At the heart of the current monetary system is the level of trust extended to borrowers that they will repay what has been loaned to them. Complex systems of credit ratings, based on credit history, assets on hand, and future income are used to judge the credit worthiness of a borrower. It matters not whether the borrower is an individual looking to finance a house or car, a corporation wishing to use credit leverage for expansion or acquisition, or if it is a bank or even a sovereign nation in need of monetary liquidity. All are rated according to past performance, net worth, and present cash flows.
Trust is key in a debt–based economy. Only if lenders have a reasonable assurance of being kept whole through the borrower’s loan repayment, with interest, can they afford to extend credit. Uncontrolled “stimulus” borrowing or debt creation by the central banks of the insolvent western empire has rendered all credit rating parameters as moot. As further loans are extended to un-worthy borrowers, especially to central banks and sovereign national treasuries, the entire concept of creditworthiness is negated. The rules no longer seem to apply, which calls into question whether they are actually rules. The more the pattern of ignoring of the rule book is rendered as the new modus operandi, the worse there is a lack of confidence in the overall debt system. When the confidence level wanes enough, a new crisis is faced. The result more and more is simply a trust crisis.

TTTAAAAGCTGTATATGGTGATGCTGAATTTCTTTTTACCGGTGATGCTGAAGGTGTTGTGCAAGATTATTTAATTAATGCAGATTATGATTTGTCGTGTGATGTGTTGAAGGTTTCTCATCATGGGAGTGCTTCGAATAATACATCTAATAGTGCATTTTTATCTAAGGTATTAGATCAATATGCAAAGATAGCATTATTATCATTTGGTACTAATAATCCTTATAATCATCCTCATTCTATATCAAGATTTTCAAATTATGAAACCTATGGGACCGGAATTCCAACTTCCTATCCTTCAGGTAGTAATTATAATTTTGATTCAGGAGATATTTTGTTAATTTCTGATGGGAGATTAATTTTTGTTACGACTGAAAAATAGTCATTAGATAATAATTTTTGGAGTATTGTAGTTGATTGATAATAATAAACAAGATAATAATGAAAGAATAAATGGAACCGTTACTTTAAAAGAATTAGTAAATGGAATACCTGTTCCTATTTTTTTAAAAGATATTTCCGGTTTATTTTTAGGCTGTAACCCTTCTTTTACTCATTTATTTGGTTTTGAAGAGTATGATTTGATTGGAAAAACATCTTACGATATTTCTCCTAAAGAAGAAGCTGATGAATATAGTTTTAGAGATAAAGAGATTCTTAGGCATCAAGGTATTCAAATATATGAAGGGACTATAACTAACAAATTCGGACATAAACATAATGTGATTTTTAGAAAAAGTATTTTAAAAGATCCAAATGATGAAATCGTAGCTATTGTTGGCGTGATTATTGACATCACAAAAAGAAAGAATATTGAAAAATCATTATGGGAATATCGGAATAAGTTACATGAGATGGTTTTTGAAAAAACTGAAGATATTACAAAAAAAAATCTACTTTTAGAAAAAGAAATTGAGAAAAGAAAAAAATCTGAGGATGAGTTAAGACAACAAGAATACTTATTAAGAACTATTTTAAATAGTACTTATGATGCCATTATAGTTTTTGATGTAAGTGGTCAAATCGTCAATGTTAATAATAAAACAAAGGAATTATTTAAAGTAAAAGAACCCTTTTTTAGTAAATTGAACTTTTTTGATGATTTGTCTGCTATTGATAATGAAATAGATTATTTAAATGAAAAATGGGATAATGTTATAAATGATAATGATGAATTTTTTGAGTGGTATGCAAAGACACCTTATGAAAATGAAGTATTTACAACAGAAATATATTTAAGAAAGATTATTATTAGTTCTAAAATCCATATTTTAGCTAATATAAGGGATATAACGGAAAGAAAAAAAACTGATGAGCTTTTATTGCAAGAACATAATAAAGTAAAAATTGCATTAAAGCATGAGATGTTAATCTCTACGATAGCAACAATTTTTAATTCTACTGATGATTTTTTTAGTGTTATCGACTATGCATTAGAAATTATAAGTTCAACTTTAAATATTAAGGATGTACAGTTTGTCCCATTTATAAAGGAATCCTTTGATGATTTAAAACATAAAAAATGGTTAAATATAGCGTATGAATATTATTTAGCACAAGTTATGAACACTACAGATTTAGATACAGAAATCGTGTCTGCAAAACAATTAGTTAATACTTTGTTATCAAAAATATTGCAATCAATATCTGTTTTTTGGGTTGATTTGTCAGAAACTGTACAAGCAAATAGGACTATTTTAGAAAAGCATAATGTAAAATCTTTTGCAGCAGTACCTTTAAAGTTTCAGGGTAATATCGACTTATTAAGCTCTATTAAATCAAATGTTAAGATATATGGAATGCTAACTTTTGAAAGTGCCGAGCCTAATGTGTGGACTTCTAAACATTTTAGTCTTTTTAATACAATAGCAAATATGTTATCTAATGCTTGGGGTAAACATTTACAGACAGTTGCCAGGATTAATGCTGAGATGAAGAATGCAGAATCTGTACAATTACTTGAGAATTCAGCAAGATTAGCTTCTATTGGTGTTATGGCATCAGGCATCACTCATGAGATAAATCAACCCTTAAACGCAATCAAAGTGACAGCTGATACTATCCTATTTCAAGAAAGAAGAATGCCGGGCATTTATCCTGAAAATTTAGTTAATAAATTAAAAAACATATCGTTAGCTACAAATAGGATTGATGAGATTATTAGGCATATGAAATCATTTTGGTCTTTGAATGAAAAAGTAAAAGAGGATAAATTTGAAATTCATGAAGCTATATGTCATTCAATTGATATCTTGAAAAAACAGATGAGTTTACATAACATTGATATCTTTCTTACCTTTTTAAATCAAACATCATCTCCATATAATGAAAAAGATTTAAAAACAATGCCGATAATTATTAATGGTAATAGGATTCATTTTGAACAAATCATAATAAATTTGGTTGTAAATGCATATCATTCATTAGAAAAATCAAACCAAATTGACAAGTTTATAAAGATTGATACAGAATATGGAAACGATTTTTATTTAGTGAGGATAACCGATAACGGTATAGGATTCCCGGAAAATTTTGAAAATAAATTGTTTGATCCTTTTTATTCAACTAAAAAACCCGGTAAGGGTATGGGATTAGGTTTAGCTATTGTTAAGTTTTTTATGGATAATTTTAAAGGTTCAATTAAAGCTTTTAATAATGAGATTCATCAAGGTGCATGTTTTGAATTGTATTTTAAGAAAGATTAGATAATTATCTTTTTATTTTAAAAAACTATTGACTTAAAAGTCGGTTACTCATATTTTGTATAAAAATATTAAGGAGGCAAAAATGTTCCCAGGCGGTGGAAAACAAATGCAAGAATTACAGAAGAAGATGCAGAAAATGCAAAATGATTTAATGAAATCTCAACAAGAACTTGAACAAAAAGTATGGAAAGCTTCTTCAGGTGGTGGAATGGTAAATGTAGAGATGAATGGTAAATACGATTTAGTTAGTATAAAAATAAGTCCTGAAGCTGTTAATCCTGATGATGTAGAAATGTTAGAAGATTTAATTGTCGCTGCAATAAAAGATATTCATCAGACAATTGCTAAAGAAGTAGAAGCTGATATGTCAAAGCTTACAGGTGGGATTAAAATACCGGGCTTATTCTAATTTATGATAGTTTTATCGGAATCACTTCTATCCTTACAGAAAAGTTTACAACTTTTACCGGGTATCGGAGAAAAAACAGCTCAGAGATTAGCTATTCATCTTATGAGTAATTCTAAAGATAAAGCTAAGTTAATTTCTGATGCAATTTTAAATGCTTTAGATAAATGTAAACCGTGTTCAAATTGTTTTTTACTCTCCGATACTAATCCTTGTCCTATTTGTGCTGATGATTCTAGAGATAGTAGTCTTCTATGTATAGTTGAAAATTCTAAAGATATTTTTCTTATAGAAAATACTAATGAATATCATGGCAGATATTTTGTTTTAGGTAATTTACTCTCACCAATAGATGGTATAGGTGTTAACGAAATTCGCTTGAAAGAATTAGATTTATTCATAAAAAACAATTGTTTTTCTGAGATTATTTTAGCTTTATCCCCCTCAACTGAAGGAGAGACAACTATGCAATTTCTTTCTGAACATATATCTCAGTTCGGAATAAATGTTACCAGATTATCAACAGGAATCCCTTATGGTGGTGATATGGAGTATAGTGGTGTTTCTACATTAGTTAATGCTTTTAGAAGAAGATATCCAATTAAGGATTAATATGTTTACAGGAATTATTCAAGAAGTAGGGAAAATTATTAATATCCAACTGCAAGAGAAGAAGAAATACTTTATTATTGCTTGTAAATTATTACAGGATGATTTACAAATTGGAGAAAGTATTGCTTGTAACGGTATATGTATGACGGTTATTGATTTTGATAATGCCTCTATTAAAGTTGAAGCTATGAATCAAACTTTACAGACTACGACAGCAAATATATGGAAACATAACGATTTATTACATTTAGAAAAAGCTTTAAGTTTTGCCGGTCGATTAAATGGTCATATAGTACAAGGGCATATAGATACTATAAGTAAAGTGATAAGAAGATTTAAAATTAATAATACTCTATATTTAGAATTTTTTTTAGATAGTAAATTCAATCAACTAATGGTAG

It has already begun. The Treasury is finding limited interest in T-bill auctions, as the realization is spreading that buying US debt instruments renders the buyer as just another player in a western-banker-officiated, and therefore rigged, game of global wealth consolidation. In December 2011, the Federal Reserve reported that holdings of U.S. Treasuries by foreign central banks fell by a record amount of $69 billion in the last four weeks of trading. Had it not been for increased purchases by the central bank of Japan, the drop would have been more pronounced.
The threat to the foreign holders of reserves of US Dollars and of US debt ( the largest amount of which is held by China) is that should they attempt to get their money back and de-leverage out of the USD too quickly, the likely result will be an accelerated drop in the value of the remaining reserves of US Dollars that they still hold. There is significant potential for sparking off a large run on the Dollar, as other debt holders, as in creditors, see movements towards the door. This in turn could create a big enough drop in the USD’s value that its holders may face outright default on the part of the US, and would be cut off from any hope of return on their investment.